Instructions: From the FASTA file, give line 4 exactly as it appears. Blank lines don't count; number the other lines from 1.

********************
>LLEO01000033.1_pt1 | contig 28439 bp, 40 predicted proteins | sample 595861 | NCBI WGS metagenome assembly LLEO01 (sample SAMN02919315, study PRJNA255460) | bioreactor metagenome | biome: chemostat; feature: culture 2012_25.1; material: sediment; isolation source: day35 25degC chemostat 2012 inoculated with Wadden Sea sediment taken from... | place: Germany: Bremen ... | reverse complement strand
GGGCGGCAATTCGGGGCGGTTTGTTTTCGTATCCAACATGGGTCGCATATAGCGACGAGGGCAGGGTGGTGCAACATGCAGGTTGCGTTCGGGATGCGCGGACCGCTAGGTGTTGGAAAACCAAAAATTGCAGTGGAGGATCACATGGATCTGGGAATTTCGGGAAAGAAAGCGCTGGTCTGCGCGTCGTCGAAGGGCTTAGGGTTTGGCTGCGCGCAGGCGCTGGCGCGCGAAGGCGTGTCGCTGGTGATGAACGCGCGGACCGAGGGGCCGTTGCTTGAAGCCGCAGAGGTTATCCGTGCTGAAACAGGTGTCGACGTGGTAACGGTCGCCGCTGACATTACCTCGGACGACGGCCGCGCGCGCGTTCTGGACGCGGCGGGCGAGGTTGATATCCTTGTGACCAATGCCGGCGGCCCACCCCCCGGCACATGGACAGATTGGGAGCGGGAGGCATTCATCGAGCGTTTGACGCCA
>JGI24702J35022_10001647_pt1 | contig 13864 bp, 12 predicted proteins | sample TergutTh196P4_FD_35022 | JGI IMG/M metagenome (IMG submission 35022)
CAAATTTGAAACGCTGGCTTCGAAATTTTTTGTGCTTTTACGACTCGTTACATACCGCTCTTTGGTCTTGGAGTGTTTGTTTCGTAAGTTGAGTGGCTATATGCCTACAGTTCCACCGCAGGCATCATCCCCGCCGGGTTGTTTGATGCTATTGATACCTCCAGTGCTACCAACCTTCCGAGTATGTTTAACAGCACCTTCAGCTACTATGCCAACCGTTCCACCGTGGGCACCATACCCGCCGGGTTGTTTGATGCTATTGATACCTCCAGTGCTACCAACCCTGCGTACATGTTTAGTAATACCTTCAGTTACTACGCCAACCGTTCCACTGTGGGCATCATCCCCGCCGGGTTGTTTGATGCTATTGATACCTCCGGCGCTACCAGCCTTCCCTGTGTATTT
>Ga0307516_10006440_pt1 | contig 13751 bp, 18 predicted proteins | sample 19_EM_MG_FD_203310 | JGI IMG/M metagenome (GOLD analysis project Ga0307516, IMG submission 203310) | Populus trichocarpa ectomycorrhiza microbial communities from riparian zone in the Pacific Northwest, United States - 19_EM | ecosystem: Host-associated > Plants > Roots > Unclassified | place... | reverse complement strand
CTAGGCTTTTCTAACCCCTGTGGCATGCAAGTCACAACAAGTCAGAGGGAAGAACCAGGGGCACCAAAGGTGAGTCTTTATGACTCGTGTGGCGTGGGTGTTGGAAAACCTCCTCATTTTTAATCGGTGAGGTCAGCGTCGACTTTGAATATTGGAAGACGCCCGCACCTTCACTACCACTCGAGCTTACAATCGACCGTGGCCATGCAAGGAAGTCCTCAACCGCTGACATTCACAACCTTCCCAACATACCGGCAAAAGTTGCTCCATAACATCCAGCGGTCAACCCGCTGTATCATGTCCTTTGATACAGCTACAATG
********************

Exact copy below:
CAAATTTGAAACGCTGGCTTCGAAATTTTTTGTGCTTTTACGACTCGTTACATACCGCTCTTTGGTCTTGGAGTGTTTGTTTCGTAAGTTGAGTGGCTATATGCCTACAGTTCCACCGCAGGCATCATCCCCGCCGGGTTGTTTGATGCTATTGATACCTCCAGTGCTACCAACCTTCCGAGTATGTTTAACAGCACCTTCAGCTACTATGCCAACCGTTCCACCGTGGGCACCATACCCGCCGGGTTGTTTGATGCTATTGATACCTCCAGTGCTACCAACCCTGCGTACATGTTTAGTAATACCTTCAGTTACTACGCCAACCGTTCCACTGTGGGCATCATCCCCGCCGGGTTGTTTGATGCTATTGATACCTCCGGCGCTACCAGCCTTCCCTGTGTATTT